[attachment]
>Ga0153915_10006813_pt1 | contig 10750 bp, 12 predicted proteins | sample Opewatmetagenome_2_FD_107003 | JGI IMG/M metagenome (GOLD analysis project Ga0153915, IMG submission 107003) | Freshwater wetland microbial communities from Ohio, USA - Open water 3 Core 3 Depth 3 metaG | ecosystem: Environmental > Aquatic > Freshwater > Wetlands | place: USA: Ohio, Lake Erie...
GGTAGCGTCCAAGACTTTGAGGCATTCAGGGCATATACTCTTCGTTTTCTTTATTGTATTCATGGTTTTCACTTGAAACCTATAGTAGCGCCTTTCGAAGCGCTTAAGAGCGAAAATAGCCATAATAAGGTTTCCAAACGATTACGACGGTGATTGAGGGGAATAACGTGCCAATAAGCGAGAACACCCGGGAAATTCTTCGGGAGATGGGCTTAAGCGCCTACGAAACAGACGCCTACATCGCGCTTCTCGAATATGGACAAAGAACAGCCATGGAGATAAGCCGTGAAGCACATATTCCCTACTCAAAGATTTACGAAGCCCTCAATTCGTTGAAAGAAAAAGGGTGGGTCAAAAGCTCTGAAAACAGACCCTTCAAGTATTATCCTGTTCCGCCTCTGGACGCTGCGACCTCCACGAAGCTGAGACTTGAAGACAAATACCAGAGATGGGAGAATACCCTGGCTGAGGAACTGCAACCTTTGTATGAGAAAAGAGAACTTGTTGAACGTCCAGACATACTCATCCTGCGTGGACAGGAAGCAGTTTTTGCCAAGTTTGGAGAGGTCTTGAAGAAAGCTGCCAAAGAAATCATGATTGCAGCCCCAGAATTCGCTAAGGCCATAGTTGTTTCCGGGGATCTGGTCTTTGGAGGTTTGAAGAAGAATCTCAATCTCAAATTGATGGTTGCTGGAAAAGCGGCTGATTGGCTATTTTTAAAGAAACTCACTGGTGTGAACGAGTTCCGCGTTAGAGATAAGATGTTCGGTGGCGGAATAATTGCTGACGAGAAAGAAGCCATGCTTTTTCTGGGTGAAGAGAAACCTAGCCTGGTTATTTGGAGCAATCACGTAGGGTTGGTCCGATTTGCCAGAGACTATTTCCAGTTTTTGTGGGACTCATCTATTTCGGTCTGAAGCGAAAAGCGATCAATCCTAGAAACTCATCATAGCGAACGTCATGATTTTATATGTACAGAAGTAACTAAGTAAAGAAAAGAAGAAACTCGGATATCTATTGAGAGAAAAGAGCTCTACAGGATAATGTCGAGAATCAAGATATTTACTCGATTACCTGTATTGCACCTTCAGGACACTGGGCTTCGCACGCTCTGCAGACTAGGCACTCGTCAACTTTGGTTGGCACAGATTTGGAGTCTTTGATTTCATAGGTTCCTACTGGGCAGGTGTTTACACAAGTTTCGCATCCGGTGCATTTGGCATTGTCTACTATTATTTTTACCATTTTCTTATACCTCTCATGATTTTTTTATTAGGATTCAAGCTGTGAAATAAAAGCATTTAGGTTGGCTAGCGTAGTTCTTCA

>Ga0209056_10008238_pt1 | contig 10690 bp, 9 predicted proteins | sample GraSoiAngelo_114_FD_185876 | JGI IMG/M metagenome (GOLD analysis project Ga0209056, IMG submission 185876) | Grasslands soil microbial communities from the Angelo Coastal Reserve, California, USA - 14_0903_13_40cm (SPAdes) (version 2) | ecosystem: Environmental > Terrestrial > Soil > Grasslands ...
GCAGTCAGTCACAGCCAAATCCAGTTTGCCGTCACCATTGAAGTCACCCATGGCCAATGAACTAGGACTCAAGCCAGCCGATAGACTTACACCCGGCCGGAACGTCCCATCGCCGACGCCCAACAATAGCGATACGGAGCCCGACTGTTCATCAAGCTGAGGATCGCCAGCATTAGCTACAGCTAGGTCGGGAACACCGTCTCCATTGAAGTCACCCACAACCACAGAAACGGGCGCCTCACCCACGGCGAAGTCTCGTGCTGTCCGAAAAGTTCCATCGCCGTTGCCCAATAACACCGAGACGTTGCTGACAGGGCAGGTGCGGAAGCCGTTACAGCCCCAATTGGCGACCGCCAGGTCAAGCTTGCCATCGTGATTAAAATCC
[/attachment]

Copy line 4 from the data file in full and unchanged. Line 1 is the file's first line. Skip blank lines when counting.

GCAGTCAGTCACAGCCAAATCCAGTTTGCCGTCACCATTGAAGTCACCCATGGCCAATGAACTAGGACTCAAGCCAGCCGATAGACTTACACCCGGCCGGAACGTCCCATCGCCGACGCCCAACAATAGCGATACGGAGCCCGACTGTTCATCAAGCTGAGGATCGCCAGCATTAGCTACAGCTAGGTCGGGAACACCGTCTCCATTGAAGTCACCCACAACCACAGAAACGGGCGCCTCACCCACGGCGAAGTCTCGTGCTGTCCGAAAAGTTCCATCGCCGTTGCCCAATAACACCGAGACGTTGCTGACAGGGCAGGTGCGGAAGCCGTTACAGCCCCAATTGGCGACCGCCAGGTCAAGCTTGCCATCGTGATTAAAATCC